Ask a Vet and Get Your Veterinary Questions Answered.
First, if you haven't noticed her passing any feces, then constipation must be on the top of our list for your wee one. And if that is the case, this would be something that you can address at home. The offering of foods with high water content would be a good start. Further to that, you can also treat her with a bit of kitty hairball medication (ie. Catalax). This is available from the vet or the pet shop. It works to lubricate the gut and can facilitate the movement of feces out of the rectum. Alternatively, you can administer a small volume of Miralax, lactulose (LINK) or mineral oil orally (ideally offer in food or if given via oral syringe then take care to avoid aspiration, since that would cause problems we'd best avoid) as a GI lubricant. Furthermore, if she is eating you can mix in some canned pumpkin or a pinch of unflavored Metamucil. Just like people, these can restore fecal output regularity. For ease of administering and getting some more fluids/nutrition into her if she is not eating properly, you can give this in veggie babyfood.
Now if she is passing feces, then we have other issues to consider. Because if she is bloated (my concern) but is passing a normal amount of food and feces through her guts, this means that gastrointestinal based disease is less likely for her. That means we may also need to consider conditions of other organs of the abdomen.
The reason I why I had noted that I'd want to know more about her urination is to determine if she is 1) able to urinate (and doesn't have a blocked bladder causing her distress) or 2) if her urination had increased (therefore leading to larger bladders more often, which could be a hint of hormone disease like diabetes or cushings). Otherwise, another issue that is often mistaken for distention and constipation is when the hamster has a cyst or tumor (benign or malignant) within the abdomen. These can arise on any organ within the abdomen (ie kidney, liver, etc). It can also arise from fluid accumulation in the abdomen which can be seen with organ diseases (like those of the heart or liver).And any of these abnormal space occupying lesions can cause a secondary constipation as the weight of the mass/cyst/fluid compresses the non-rigid gut and makes passing feces more difficult for the animal. Therefore, if you think she cannot defecate, they could be underlying reasons as to why.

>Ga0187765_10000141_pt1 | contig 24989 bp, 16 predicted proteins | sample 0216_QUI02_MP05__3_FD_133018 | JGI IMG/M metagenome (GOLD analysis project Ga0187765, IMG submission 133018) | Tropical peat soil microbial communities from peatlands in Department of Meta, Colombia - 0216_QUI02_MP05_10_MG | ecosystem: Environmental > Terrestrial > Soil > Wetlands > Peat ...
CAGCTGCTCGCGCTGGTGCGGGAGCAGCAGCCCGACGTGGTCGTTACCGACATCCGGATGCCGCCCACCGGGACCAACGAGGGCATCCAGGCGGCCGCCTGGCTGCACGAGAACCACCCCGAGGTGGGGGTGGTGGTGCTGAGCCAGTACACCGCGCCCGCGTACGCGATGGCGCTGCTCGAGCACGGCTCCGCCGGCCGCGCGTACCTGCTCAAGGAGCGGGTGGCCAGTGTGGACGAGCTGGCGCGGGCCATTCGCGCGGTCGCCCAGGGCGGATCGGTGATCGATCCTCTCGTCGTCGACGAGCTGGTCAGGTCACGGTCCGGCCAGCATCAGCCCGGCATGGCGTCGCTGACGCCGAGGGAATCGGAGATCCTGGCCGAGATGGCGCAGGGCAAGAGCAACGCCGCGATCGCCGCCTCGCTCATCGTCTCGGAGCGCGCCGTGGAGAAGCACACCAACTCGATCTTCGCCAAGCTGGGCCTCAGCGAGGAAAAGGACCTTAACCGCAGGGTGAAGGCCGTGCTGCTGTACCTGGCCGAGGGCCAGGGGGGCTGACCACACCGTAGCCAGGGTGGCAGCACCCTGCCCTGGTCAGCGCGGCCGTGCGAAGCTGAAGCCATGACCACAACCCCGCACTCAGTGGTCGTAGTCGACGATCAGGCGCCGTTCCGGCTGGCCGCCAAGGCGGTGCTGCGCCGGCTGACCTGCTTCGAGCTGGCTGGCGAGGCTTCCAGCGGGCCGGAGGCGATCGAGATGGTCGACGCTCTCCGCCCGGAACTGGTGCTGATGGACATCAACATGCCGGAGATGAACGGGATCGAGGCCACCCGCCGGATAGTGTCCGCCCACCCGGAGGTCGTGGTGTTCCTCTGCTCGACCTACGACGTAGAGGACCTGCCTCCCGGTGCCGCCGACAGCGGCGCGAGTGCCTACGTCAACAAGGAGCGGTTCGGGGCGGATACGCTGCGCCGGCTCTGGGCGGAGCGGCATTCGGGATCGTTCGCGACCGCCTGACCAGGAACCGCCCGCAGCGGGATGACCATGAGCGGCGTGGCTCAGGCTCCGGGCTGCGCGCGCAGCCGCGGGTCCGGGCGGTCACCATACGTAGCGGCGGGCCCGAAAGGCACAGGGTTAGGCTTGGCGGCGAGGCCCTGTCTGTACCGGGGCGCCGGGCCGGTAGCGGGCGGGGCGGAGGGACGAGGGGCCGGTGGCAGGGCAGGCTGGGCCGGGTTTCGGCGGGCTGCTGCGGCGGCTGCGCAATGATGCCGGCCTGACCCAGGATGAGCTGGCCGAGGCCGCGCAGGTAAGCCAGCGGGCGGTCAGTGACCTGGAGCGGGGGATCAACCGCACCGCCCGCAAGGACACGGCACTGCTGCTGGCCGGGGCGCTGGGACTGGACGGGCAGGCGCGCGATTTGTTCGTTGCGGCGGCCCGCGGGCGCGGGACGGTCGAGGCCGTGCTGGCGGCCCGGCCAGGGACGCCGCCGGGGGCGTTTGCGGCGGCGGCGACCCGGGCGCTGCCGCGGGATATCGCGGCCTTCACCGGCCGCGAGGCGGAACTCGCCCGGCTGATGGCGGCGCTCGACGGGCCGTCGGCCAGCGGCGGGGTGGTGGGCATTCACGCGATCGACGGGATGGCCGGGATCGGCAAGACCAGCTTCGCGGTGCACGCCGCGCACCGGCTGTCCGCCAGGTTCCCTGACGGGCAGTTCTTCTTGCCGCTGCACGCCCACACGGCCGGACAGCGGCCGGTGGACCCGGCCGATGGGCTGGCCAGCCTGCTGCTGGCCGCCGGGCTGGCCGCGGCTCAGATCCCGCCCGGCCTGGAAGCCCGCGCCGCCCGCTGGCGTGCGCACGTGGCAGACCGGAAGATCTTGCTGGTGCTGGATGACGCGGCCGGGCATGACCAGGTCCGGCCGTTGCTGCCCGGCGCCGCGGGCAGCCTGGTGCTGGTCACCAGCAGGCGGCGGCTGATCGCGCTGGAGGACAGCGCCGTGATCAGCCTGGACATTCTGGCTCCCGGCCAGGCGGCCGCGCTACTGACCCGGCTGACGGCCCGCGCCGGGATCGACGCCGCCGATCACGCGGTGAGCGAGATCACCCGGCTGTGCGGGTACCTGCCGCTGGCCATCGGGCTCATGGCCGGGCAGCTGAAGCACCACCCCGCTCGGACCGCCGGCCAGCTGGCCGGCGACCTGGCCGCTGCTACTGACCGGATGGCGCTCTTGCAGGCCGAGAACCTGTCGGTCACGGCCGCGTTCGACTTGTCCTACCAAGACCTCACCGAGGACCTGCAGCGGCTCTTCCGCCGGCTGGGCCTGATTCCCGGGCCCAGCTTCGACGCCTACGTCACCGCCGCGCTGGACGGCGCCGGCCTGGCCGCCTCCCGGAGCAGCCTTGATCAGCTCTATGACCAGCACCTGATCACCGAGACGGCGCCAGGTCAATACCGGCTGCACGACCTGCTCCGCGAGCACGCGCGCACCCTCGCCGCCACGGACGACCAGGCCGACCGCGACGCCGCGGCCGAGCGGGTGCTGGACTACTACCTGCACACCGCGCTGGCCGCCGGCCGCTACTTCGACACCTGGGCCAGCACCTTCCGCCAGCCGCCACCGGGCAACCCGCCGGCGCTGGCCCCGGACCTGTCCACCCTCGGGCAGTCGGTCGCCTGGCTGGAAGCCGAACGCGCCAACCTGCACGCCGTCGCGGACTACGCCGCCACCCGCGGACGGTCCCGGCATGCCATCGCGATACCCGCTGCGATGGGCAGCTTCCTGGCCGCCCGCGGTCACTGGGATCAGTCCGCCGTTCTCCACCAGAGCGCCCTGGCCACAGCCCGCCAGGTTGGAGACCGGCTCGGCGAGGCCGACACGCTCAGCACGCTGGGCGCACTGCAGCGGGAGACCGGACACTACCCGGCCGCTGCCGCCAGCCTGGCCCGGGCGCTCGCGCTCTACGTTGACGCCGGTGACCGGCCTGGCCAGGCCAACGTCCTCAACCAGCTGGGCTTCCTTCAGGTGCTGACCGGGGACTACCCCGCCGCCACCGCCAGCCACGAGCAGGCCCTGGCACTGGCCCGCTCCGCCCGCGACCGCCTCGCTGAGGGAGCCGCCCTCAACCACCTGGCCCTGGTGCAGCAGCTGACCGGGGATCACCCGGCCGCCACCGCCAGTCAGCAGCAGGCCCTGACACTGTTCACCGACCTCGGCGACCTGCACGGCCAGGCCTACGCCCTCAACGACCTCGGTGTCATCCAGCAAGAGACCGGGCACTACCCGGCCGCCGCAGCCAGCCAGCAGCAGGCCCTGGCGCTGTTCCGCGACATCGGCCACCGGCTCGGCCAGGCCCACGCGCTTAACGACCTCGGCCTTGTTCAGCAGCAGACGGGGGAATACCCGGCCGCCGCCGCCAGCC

And as she is a female, we can also see similar issues secondary to disease of the reproductive tract. This can cysts/tumors of the ovaries or uterus. Or we can see uterine infections called pyometra manifest in this manner. In the case of pyometras, we may see pus like discharge at her vulva if it is an open infection but if it is a closed infection then the distension, discomfort, and increased respiration (both by impeding normal diaphragm movement from its taking up space and with secondary metabolic imbalances) may be all we see. In Lucky’s case, without knowing when you last saw any feces or urination and whether she is bloated, we cannot assume it is a primary constipation issue and to consider the other potential differentials. Therefore, it would be ideal to have her seen urgently. Especially so if her respiration is being affected; since a prey species won't show signs of discomfort/illness unless they are just too poorly. That said, if you are sure she is impacted then you can consider trying the above for her to try to get things moving within her gut.
If you try those and do not see improvement, then you will want to follow up with her vet. They will be able to identify which of these is causing her signs or they may be able to pop the ultrasound probe on her belly and tell you if this is fluid (like a cyst or a bladder issue) or if she does have a mass growing in his abdomen. Furthermore, then can rule out uterine infection, which often needs at least antibiotics if not surgery to spay her and remove the infected uterus. Depending on the findings, they will be able to give you an idea if she can be treated and what her overall prognosis is for the long term. But as most of these are quite serious, it would be prudent to be proactive to give her the best chance here.
I hope this information is helpful. Please do let me know if you have any further questions. If you have no further questions, feedback is always appreciated.
All the best,